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Strangely Invisible Seismic Changes Demand New Approaches to Jobs, Business & Community Prosperity

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Nov 19, 2012

Last Wednesday, over a hundred entrepreneurs, innovators, inventors, universities, and others who care about technology, human progress, and community prosperity gathered at the Doubletree Hotel for the SBIR/STTR Annual Conference in Portland, OR.

Lisa Gansky launched the day with a fast-paced description of some seismic shifts in the way we live, work, and do business. In a nutshell, she argues that the combination of social networks, mobile technologies, and 'thing-tracking' (GPS, RFID, and similar fast-evolving technologies) have brought us to an inflection point: lots and lots of people are finding it less costly and more convenient to access products and services rather than to own them.

This is the foundation of the share economy described in her book (The Mesh) and the emergent movement to make sharing the next big thing.

Whoa! The Business of Sharing?

The implications of these changes are quite profound.

If sharing, rather than "buying" is the new black, legions of traditional business models may be upended – hence the evolution of a whole new brand of consultants, intermediaries, and experts whose talents lie in business model generation and innovation.

Moreover, the way we regulate and govern "business" is evolving without a blueprint for what comes next. San Francisco – home to dozens of businesses in the share economy space – has launched an initiative to figure out whether or how to regulate such firms. Where, for example, is the line between "hotels" (subject to hotel tax) and residences-for-rent like those listed on AirBnB (not subject to hotel tax)? As the share economy evolves, dozens of similar issues will arise. There are increasing calls for a bigger vision of such an economy (more signal, less noise).

An ecosystem is emerging here: when people, such as the owners of the properties listed on AirBnB, or those renting seats in their cars and tools in their garages and so on, can monetize what had been unused value, they can raise capital (say, for starting their own businesses), in new ways. This week, Skillshare (a shared platform for learning) lists a new class for people who seek to do exactly this – maximize the value of their owned assets so they can raise capital for starting their own enterprises.

The ability of people to generate value (and capital) in new ways – because technology allows us to organize and share at a scale we simply couldn't do a decade ago – means that communities have new choices, tools, and ways of approaching job creation and economic development from the bottom up.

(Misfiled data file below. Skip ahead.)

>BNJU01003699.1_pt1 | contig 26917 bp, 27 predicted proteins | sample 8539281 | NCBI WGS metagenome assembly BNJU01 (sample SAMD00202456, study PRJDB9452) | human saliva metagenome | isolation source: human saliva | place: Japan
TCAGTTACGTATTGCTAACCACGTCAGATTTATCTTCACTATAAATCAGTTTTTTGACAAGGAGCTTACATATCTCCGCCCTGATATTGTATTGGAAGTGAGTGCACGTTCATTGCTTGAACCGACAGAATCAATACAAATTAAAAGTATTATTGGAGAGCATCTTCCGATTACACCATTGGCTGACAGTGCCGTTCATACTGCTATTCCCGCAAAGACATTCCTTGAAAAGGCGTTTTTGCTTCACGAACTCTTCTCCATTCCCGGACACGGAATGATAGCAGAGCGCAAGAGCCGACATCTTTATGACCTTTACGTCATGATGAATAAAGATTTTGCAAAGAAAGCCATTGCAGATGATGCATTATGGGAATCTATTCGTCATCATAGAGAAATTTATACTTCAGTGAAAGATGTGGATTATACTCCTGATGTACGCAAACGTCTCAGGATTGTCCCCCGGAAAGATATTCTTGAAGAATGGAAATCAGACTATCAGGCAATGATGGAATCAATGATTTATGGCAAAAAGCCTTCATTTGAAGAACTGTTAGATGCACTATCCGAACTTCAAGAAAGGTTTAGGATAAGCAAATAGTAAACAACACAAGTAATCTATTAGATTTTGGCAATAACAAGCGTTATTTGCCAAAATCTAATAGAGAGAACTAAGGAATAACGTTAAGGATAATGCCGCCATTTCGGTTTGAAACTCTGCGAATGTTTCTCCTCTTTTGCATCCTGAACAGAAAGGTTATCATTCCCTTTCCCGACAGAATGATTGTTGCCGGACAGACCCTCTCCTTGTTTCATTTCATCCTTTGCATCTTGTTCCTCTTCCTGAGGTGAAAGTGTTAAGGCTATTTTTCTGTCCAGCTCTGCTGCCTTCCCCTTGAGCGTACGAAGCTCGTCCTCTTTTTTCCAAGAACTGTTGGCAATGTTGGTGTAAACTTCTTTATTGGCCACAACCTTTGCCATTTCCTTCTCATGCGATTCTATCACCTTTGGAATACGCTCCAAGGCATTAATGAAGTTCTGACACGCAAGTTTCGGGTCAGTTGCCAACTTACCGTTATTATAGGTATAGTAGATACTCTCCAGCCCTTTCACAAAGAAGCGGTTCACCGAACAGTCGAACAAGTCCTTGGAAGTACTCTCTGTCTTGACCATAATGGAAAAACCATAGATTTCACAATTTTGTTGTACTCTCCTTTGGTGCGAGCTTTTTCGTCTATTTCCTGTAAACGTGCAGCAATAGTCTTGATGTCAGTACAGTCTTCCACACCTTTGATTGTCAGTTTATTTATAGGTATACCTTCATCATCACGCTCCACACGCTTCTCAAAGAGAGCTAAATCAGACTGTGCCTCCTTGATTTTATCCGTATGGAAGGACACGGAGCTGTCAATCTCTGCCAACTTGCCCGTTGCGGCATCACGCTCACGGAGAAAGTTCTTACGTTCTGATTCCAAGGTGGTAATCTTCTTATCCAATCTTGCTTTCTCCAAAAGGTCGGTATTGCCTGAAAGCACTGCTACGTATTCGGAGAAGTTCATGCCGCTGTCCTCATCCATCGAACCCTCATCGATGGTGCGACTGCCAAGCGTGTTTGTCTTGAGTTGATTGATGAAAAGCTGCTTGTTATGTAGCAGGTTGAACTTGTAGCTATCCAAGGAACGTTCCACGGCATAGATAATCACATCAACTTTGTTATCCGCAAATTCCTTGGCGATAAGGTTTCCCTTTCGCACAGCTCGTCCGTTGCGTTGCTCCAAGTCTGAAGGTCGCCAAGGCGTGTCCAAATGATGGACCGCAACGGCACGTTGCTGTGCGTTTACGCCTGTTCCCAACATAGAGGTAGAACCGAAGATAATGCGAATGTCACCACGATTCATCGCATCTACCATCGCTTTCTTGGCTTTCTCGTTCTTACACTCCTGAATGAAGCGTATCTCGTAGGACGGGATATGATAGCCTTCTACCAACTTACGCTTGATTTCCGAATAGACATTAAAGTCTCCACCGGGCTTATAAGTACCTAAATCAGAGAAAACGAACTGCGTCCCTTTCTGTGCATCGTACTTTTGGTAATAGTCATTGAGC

Which is where #scaleup comes in.

ScaleUp Campaign: Local Innovation, Inclusion and Impact Economies from ScaleUp Campaign on Vimeo.

An emerging collaboration of people working on jobs and prosperity in creative ways want to share information about what works, so they can #scaleup solutions.

We convened last week in Portland, Oregon – our Louisville, southeast Michigan, New York City, Maryland, and Washington DC colleagues joined via Cisco Telepresence (many thanks to Wieden + Kennedy, for hosting). All of these people (and there are many, many more) are finding new ways to create prosperity in their communities by connecting and experimenting with new and old, top and bottom, traditional and non – they are are building (hacking?) new economies.

Here are five strategies they shared:

  • Rebecca Cohen, research and policy maven at the Workforce Intelligence Network, is sharing real time labor market intelligence and supporting action-focused partnerships between firms, educational institutions, economic and workforce development organizations in southeast Michigan. WIN is changing the conversation around talent in the region, and building a next-generation approach to workforce and economic development.
  • Christian Johansson heads the Maryland Department of Business and Economic Development – and freely shares the secret sauce that landed Maryland a top spot on on the US Chambers' list of best states for innovation and entrepreneurship. "We reward innovation, invest in our skilled workforce and encourage entrepreneurship through state programs and public-private partnerships."   
  • Nell Merlino, founder of Count Me In (and Take Your Daughter to Work Day, among others things) is working with women entrepreneurs grow their businesses into million-dollar enterprises, adding millions of jobs and placing more women in positions of economic leadership in their communities.
  • Natalia Oberti Noguera, founder of the Pipeline Fellowship, trains women philanthropists to become angel investors through education, mentoring, and practice. She and her colleagues are unlocking capital for women social entrepreneurs and changing the face of the US angel investment community.
  • Haley Stevens makes innovative economic development happen in regions. Currently working on the Bluegrass Economic Advancement Movement (BEAM) – a new collaboration between Louisville and Lexington – Haley is linking public- and private-sector manufacturing initiatives within and across regions to maximize their overall impact and shed light on the policies, regulations, and protocols that impede or advance the health of the sector and region.

Although the launch of #scaleup was inspiring, what comes next matters more.

If you are a convener of the kind of innovation described in the video (or know someone who is), join scaleupcampaign.org (and follow on Twitter) so we can learn from each other, and accelerate positive changes in our regions and communities.